(back) Subject: Re: Welcome From: krummhorn8@juno.com (Jason D Comet) Date: Fri, 19 Sep 1997 15:38:51 -0400       > >One thing you did not tell us in your interesting posting is where you >live. >I would be interested in knowing which four-manual Hill, Norman, and >Beard >you played - here or in England? Kingston, Ontario, perhaps? > >Let us know. > >Malcolm Wechsler     *********** Well, Malcolm, The glorious four manual insturment is housed in Trinity Episc. in Watertown,NY. I take lessons on this insturment, and the house organist is Susan Maxwell, a very dear friend of mine. It is perfect for playing Widor's Toccata from symphony #5or6 (which over it is)   The fourth manual is house over your right ear. The rest of the organ (choir, great, swell, pedal) is housed on the other other side of the chancel. The Great is mostly expossed on the side facing you. You face the congregation, but the console is so high, Shaq. O'Neil wouldn't be able to be seen. (I don't like sports, so I don't know how to spell it) The console is detached and it looks like the console of the Coral Ridge pres. Church in Ft. Laterdale Fl. or the Crystal Cathedral in Garden Grove Ca. No, I haven't played them. The four manual organ is so hard to register with the solo playing the melody, because the solo is on a higher wind pressure than the main organ. Not to mension, that the Solo only has a Rohr Flute 8', Kopple Flute 4', Principal 4', Spitz Flote 2', Cymbal III, Sesquiltera (?) II. You can see every pipe from the console. It was elegently placed in the doorway (which had no door) going into the baptistry. I think I better stop now, before I get carried away.   Until Next Time, Jason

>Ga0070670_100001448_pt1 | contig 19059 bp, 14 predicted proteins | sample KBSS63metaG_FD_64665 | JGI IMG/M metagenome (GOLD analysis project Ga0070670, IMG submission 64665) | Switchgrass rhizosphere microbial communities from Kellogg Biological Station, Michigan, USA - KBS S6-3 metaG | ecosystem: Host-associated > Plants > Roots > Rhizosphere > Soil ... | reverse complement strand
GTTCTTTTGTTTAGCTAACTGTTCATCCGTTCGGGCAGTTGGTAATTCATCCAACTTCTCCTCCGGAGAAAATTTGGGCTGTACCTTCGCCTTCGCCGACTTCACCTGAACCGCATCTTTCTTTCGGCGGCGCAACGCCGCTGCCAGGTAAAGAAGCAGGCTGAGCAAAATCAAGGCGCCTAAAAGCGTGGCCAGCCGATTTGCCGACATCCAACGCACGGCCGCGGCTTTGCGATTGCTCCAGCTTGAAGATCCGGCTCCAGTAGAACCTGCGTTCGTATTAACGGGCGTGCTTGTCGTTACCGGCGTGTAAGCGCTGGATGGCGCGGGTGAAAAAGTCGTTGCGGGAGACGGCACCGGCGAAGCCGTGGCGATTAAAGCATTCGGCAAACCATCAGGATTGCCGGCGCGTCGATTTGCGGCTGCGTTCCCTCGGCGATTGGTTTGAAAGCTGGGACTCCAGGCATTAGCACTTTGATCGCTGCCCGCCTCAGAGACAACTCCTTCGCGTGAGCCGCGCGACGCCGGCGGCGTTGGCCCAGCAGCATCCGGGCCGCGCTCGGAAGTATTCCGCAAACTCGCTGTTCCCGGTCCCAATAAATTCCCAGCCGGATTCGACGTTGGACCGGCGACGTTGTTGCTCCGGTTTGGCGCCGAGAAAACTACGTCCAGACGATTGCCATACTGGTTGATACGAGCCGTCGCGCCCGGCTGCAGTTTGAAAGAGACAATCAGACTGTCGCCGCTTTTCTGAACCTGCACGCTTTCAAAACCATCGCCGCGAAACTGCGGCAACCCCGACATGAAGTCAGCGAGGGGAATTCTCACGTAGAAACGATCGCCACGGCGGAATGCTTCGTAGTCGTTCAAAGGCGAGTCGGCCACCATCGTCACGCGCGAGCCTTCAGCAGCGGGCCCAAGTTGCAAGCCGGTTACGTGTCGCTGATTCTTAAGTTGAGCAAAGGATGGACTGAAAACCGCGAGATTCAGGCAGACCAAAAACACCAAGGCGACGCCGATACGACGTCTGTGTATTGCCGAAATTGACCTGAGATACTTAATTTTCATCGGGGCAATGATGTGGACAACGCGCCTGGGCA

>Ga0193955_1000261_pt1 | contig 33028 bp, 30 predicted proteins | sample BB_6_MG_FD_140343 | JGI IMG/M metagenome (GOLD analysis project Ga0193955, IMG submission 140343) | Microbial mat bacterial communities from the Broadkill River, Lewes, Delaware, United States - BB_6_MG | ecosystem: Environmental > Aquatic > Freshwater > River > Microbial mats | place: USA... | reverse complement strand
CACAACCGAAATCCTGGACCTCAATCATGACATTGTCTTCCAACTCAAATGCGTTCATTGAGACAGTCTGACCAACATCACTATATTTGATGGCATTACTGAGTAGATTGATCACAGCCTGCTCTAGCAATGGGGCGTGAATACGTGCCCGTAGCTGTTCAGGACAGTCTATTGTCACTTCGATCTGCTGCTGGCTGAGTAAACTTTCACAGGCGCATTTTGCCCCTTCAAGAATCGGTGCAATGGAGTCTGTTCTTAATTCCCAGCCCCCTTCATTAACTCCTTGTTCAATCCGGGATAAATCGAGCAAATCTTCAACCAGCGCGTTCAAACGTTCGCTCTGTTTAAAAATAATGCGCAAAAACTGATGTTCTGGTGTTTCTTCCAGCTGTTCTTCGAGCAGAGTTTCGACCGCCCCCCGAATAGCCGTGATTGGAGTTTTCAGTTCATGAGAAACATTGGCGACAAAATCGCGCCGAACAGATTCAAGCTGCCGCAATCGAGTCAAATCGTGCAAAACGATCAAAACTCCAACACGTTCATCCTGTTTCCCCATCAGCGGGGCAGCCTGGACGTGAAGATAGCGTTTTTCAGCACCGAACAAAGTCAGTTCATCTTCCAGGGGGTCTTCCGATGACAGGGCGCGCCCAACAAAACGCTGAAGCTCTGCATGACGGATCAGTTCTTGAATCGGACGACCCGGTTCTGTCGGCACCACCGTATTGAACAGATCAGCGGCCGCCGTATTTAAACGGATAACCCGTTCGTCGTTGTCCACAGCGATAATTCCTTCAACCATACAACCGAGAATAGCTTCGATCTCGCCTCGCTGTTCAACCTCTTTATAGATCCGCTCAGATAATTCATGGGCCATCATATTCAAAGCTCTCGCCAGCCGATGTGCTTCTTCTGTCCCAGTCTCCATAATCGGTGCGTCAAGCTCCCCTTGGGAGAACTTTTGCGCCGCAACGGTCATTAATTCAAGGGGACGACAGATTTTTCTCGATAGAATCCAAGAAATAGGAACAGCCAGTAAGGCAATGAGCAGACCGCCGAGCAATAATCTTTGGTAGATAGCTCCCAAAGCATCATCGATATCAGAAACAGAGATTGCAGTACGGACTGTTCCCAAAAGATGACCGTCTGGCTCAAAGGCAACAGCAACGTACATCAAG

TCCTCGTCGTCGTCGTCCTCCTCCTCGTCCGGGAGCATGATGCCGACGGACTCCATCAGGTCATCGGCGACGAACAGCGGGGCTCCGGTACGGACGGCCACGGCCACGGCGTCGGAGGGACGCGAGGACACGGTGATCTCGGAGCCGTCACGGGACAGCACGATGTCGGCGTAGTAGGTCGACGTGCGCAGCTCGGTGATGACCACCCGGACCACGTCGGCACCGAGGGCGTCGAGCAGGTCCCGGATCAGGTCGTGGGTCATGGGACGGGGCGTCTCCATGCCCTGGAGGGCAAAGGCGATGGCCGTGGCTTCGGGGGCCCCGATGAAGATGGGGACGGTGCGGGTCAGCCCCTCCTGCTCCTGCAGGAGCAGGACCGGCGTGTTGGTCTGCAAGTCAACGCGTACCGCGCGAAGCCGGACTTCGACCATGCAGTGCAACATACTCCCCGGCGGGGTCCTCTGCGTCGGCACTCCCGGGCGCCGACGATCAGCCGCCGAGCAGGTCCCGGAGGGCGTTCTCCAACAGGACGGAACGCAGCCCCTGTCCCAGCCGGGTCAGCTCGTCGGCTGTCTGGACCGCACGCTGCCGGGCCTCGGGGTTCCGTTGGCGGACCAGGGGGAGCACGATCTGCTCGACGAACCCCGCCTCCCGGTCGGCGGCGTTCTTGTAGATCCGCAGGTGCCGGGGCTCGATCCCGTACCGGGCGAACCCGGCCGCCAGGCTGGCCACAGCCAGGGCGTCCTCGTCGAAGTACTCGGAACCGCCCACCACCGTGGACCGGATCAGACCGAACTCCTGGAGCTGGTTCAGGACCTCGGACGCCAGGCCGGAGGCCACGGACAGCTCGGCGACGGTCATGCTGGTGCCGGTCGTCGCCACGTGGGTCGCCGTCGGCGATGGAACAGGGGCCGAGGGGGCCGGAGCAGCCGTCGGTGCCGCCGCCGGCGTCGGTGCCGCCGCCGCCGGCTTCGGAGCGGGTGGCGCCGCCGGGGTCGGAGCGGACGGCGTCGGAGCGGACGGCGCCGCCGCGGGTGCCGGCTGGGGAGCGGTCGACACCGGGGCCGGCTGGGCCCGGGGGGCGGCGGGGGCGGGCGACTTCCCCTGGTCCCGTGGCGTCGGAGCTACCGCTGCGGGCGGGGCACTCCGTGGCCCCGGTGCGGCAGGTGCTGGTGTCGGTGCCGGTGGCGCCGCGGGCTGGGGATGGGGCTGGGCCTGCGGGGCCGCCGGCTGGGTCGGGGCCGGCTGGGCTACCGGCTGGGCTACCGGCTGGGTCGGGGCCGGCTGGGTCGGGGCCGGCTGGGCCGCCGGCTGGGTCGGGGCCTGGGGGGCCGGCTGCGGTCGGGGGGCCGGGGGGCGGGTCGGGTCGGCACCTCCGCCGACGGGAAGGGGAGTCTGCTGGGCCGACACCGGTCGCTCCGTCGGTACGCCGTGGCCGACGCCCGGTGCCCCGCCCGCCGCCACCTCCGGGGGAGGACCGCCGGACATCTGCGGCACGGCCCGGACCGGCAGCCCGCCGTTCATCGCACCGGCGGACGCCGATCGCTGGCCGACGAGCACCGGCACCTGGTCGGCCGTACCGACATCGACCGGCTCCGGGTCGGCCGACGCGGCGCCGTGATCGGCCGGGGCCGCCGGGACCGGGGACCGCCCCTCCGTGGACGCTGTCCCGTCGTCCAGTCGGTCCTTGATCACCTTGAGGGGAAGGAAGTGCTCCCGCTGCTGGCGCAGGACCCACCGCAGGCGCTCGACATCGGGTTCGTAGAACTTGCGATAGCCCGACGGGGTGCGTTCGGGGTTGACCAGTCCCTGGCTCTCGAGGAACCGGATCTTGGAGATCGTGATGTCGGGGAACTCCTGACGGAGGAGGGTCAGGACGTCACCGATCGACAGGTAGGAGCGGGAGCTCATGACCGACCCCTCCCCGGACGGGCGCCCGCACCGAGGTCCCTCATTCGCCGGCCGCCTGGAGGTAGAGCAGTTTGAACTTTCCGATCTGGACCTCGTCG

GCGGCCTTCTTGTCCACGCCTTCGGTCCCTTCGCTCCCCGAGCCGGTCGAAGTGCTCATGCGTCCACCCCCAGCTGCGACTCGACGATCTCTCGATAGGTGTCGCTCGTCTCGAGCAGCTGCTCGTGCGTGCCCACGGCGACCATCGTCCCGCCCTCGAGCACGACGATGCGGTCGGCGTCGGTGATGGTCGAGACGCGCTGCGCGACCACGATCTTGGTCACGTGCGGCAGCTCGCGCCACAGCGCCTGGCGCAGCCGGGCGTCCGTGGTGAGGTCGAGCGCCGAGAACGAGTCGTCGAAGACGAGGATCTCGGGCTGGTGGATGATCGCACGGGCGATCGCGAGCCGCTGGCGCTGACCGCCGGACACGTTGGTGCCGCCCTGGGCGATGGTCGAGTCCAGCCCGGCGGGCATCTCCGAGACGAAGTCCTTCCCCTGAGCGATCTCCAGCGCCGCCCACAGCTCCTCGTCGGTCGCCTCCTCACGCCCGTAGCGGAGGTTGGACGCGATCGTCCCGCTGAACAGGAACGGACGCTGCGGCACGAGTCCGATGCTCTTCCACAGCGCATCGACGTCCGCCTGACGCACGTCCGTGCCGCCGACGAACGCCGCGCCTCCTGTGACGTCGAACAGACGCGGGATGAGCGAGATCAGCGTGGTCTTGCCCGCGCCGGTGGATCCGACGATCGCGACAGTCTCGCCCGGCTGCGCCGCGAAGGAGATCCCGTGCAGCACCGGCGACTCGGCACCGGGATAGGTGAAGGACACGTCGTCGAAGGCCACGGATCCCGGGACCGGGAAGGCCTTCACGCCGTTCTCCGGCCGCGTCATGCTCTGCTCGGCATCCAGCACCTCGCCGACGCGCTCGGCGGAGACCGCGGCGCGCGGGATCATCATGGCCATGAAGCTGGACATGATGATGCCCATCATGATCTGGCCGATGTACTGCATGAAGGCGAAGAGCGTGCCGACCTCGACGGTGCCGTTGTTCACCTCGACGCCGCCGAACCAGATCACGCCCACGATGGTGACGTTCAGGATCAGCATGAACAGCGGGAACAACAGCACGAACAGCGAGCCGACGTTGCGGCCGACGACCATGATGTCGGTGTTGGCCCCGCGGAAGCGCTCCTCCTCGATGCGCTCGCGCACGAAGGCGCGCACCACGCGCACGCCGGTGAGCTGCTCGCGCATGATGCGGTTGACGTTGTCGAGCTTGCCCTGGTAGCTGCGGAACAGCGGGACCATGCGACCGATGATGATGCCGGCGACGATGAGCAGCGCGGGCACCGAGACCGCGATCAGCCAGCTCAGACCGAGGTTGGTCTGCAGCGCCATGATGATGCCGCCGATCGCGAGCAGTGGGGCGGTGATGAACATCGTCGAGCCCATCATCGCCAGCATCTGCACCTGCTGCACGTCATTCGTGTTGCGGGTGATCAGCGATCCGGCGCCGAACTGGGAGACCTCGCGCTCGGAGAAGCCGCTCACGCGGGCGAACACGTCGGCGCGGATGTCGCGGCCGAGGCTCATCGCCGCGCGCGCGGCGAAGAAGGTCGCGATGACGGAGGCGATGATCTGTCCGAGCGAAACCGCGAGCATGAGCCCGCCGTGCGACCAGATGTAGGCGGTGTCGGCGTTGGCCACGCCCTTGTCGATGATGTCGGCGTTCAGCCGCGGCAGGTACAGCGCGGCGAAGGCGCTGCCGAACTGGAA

(back) Subject: Re: Welcome From: krummhorn8@juno.com (Jason D Comet) Date: Fri, 19 Sep 1997 16:31:02 -0400     On Thu, 18 Sep 1997 20:43:18 -0400 cremona84000@webtv.net (bruce cornely) writes: >Welcome to the list Jason. It seems that we are distantly "related" >(since the krummhorns and cremonas are cousins). I think the reason >that so many organs are two manual now is that organs have gotten so >expensive and at the same time organ builders and organists have >learned >that pedal departments need pipes, too. Thirty years ago, many three >manual organs of 25 to 30 stops had maybe one rank in the pedal and >everything else was extended or borrowed. The organ I play is 16 >ranks, unified to about 40 stops, and has only one rank in the pedal >(16 >Bourdon) out of nine stops. If you send me the stoplist of your >organ, >I'll be glad to help you find some more registrations possibilities. >It is good that you get to play on several different organs. Where >are >you located; I'm in Gainesville, Florida. I can identify with your >nosebleed story; I used to have them myself and played many a service >with cotton in my nose (makes it difficult to sing along with the >hymns! >-- "hody, hody, hoooooooody, Lord Dod ommiddy" I try to practice >three >or four hours a day, but can't in the summer because the church is too >hot. And, for the past several weeks I have been doing some work on >the organ I play. It's fun, but I would rather have an organ that >worked well so that I could just practice and perform. What >literature >are you playing. I hope to chat with you soon. Best regards, >bruce > >Bruce Cornely, organist (OHS & AGO) >University United Methodist Church > and Student Center Wicks ('56) 3/16r Gainesville >Florida >Dean, Gainesville Chapter AGO     ********************** Bruce-   I don't really sing during Hymns, I can't concentrate on the music I play, and sing also.   Here is my Stoplist for my dear:   Gt.: 8' Open Diapason (loud and recuse(?) without 4' coupler. louder than my entire hymn registration It would be better if it wasn't even instaled) 8' Stopped Diapason 8' Dulciana 4' Octave (same as 8' open, but is OKay if used with no gt 4' coupler and with mixture. I use that for either really big hymns, or when the church is full,( 150 or more)) 2' Dulcet Gt. to Gt. 4' Coupler Sw 16 sw 8 Sw 4   Sw.: 8' Hohl Flute 8' Salicional 8' Celeste (TC) 4' Fugara Mixture II (no breaks) 8' Trumpet (perfect for a solo stop with 8' stopped dia. & Dulciana accomp. (occationally with 2' fugue style accomp.)) Sw. to Sw. 16 & 8'   Pedal: 16' Bourdon 8' Flute (ext bourdon) 4' Fifteenth Gt 8' Sw 8'   Bourdon/Flute has had it. They aren't winded or placed properly. They are not good for anything except Hymns. Even then, the Bourdon doesn't "rumble" like it should. I'm thinking on adding a Leiblickgedeckt 16 & 8' Getting new Bourdons, and maybe a 16' Principle (elec. possibly) I have a complete new organ scheme planned, now all we need is the money.   >